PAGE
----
Note: Article updated on 27th August 12.30pm to reflect the two variants of ZenFone 3 phones available. Review was originally published on 26th August, 1pm.
The ASUS mobile division spent a good part of 2015 releasing many variants of the ZenFone 2. While this line-up spawned various commendable alternatives, like the highly-popular ZenFone 2 (4GB RAM variant), the ZenFone Selfie, and the battery performance champ with ZenFone Max, the loyal ASUS fans and Android OS enthusiasts are also interested in seeing the next generation of ZenFones that were launched at Computex 2016. Given the long run for the current ZenFone 2 series, this makes the ASUS ZenFone 3 a long-awaited successor to the series.
What makes the ZenFone 3 slightly more exciting is the use of a brand new Snapdragon 625 SoC. While it’s nowhere as beastly as the flagship Snapdragon 820 SoC, the Snapdragon 625 was made using the 14nm FinFET manufacturing process – the same process that created its flagship brethren. ASUS did not stop at having their new ZenFone 3 being one of the first adopters of the Snapdragon 625. They’ve sweetened the deal with features on their end, such as the ASUS TriTech autofocus technology for their rear camera, and a refined physical design.
Two variants of the ZenFone 3 are available: a 5.2-inch version with 3GB RAM and 32GB storage, which retails for $398, and a 5.5-inch version with 4GB RAM and 64GB storage that sells for $498. Other than the display size, RAM and onboard storage capacity, the phones are identical otherwise.
Later in September, ASUS will also be releasing a high-end, premium ZenFone 3 Deluxe. This model has a completely different design, and sports a top-of-the-line Qualcomm Snapdragon 821 processor. It's also much more expensive at $1,188. Find out more details on this model and the full ZenFone 3 line-up in our report.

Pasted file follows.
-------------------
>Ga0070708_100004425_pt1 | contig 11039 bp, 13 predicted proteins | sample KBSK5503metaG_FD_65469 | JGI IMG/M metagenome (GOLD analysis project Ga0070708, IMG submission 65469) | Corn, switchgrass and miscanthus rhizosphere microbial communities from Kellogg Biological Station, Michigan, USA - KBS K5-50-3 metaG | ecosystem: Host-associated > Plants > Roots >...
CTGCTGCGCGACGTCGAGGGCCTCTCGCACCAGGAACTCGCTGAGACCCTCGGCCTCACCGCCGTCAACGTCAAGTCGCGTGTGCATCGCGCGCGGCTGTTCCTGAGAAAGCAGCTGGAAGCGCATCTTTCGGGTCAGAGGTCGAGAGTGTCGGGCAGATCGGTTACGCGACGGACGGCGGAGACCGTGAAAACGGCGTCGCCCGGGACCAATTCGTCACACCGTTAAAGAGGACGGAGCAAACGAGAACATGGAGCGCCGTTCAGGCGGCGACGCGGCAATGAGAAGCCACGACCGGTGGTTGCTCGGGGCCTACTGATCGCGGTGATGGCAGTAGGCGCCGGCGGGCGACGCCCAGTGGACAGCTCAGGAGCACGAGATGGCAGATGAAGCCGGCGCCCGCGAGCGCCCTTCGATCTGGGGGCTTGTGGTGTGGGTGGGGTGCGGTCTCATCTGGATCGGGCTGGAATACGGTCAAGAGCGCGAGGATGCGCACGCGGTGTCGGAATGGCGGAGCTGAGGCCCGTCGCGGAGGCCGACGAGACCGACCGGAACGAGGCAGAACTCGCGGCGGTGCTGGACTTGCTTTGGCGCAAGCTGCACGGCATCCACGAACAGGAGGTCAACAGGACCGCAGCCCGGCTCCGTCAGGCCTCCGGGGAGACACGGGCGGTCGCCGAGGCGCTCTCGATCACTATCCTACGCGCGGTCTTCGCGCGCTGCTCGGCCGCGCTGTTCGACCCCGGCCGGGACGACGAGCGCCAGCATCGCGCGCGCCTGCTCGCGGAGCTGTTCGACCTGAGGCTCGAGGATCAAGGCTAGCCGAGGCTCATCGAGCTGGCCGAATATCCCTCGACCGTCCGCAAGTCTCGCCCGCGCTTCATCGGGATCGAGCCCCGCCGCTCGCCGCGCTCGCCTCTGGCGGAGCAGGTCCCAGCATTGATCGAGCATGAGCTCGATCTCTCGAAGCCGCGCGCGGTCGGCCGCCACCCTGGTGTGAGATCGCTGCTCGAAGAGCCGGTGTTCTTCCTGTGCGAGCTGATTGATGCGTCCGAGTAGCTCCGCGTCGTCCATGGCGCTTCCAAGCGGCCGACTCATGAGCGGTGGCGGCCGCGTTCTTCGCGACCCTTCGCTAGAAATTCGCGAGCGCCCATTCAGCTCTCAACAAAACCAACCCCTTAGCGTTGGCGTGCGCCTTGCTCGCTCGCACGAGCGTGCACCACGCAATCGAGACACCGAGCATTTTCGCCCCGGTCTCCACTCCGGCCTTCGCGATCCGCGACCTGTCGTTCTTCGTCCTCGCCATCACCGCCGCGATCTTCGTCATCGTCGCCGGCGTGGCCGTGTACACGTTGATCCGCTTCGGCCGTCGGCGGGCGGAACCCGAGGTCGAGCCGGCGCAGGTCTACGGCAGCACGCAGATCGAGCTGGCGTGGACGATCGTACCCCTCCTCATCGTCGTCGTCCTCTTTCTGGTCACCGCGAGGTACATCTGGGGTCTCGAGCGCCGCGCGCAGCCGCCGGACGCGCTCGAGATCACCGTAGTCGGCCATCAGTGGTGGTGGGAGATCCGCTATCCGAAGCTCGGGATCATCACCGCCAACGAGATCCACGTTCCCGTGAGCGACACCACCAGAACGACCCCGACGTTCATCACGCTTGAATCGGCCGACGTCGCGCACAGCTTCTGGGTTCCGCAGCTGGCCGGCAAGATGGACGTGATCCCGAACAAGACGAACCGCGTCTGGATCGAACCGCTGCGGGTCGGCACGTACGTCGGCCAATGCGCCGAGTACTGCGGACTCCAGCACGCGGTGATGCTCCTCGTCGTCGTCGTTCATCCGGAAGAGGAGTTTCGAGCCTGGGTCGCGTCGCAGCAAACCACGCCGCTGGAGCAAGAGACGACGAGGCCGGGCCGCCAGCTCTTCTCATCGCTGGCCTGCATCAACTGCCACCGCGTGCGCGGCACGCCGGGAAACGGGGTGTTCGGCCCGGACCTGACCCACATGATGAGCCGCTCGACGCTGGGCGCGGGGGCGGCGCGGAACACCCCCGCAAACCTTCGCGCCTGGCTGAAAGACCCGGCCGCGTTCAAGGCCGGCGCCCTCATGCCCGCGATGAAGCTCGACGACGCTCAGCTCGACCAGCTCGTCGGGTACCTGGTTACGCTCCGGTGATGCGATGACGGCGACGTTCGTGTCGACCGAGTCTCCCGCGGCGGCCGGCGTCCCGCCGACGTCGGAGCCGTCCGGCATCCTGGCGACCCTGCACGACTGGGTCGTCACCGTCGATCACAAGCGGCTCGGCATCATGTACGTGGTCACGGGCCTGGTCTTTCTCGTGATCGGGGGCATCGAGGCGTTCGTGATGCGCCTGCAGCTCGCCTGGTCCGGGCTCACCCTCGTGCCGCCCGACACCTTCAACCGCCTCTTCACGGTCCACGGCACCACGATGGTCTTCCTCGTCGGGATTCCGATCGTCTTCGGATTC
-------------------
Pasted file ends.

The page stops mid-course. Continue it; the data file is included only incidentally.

For this review, we'll be looking at the 5.5-inch ZenFone 3.
|ASUS ZenFone 3|
The ZenFone series highlights its signature "concentric circle" design, and the ZenFone 3 is no different. The circular design uses hairline spun concentric circles that emulate the appearance of a water droplet rippling on a pond. However, the current iteration is more subtle, since the phone is now encased in Gorilla Glass 3 panels on the front and back. To see the design, you'd need to hold the phone at an angle under the right lighting conditions.
What stood out to us was the overall build quality and material choices found on the ZenFone 3. Its polished glass rear was a huge upgrade to the metallic-looking plastic cover it used before. The mildly chamfered edges are consistent with the buttons – they blend seamlessly into its aluminum chassis that's visible on the sides.
The 7.69mm thin phone feels much lighter than it looks, yet it feels hardy enough whenever we gripped it. The chamfered edges don't add much to its ergonomics, but the button and finger print sensor placement complement the phone well. We were able to rest our fingers naturally on the power key, and having the fingerprint sensor on the back meant it was easy to to start the phone up from a locked state. Yes, the ZenFone 3 has a fingerprint sensor and is the first from the ASUS stable!